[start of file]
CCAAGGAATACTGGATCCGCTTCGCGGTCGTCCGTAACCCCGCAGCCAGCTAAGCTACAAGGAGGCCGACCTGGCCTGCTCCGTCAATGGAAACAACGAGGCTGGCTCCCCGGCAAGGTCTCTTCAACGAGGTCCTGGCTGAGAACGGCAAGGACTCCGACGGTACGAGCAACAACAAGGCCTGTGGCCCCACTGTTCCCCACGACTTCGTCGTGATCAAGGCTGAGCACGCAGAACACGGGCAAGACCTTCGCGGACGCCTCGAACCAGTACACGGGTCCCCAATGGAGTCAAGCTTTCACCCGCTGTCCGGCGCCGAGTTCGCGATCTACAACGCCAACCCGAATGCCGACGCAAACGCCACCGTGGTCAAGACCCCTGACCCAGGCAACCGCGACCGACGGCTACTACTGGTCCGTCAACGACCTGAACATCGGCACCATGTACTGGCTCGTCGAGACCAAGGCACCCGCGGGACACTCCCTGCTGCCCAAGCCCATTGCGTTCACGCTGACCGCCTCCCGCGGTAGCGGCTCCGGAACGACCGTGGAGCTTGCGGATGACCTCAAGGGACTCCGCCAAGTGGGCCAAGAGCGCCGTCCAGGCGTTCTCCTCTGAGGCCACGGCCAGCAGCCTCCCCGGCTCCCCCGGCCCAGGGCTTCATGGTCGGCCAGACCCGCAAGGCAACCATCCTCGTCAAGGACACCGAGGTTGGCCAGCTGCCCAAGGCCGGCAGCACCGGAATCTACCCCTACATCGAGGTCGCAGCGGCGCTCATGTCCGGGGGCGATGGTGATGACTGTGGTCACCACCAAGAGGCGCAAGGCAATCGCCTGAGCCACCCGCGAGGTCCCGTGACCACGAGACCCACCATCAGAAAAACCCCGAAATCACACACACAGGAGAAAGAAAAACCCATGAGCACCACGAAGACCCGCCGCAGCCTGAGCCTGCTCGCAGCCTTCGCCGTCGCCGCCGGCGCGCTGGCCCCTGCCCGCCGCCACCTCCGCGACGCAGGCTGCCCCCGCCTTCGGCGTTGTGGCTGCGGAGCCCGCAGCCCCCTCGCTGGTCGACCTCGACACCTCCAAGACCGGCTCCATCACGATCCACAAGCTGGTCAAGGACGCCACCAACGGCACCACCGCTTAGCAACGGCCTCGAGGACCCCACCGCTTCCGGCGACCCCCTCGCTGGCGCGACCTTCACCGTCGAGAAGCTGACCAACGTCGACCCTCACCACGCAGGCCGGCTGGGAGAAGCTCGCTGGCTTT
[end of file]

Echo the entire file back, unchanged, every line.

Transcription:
CCAAGGAATACTGGATCCGCTTCGCGGTCGTCCGTAACCCCGCAGCCAGCTAAGCTACAAGGAGGCCGACCTGGCCTGCTCCGTCAATGGAAACAACGAGGCTGGCTCCCCGGCAAGGTCTCTTCAACGAGGTCCTGGCTGAGAACGGCAAGGACTCCGACGGTACGAGCAACAACAAGGCCTGTGGCCCCACTGTTCCCCACGACTTCGTCGTGATCAAGGCTGAGCACGCAGAACACGGGCAAGACCTTCGCGGACGCCTCGAACCAGTACACGGGTCCCCAATGGAGTCAAGCTTTCACCCGCTGTCCGGCGCCGAGTTCGCGATCTACAACGCCAACCCGAATGCCGACGCAAACGCCACCGTGGTCAAGACCCCTGACCCAGGCAACCGCGACCGACGGCTACTACTGGTCCGTCAACGACCTGAACATCGGCACCATGTACTGGCTCGTCGAGACCAAGGCACCCGCGGGACACTCCCTGCTGCCCAAGCCCATTGCGTTCACGCTGACCGCCTCCCGCGGTAGCGGCTCCGGAACGACCGTGGAGCTTGCGGATGACCTCAAGGGACTCCGCCAAGTGGGCCAAGAGCGCCGTCCAGGCGTTCTCCTCTGAGGCCACGGCCAGCAGCCTCCCCGGCTCCCCCGGCCCAGGGCTTCATGGTCGGCCAGACCCGCAAGGCAACCATCCTCGTCAAGGACACCGAGGTTGGCCAGCTGCCCAAGGCCGGCAGCACCGGAATCTACCCCTACATCGAGGTCGCAGCGGCGCTCATGTCCGGGGGCGATGGTGATGACTGTGGTCACCACCAAGAGGCGCAAGGCAATCGCCTGAGCCACCCGCGAGGTCCCGTGACCACGAGACCCACCATCAGAAAAACCCCGAAATCACACACACAGGAGAAAGAAAAACCCATGAGCACCACGAAGACCCGCCGCAGCCTGAGCCTGCTCGCAGCCTTCGCCGTCGCCGCCGGCGCGCTGGCCCCTGCCCGCCGCCACCTCCGCGACGCAGGCTGCCCCCGCCTTCGGCGTTGTGGCTGCGGAGCCCGCAGCCCCCTCGCTGGTCGACCTCGACACCTCCAAGACCGGCTCCATCACGATCCACAAGCTGGTCAAGGACGCCACCAACGGCACCACCGCTTAGCAACGGCCTCGAGGACCCCACCGCTTCCGGCGACCCCCTCGCTGGCGCGACCTTCACCGTCGAGAAGCTGACCAACGTCGACCCTCACCACGCAGGCCGGCTGGGAGAAGCTCGCTGGCTTT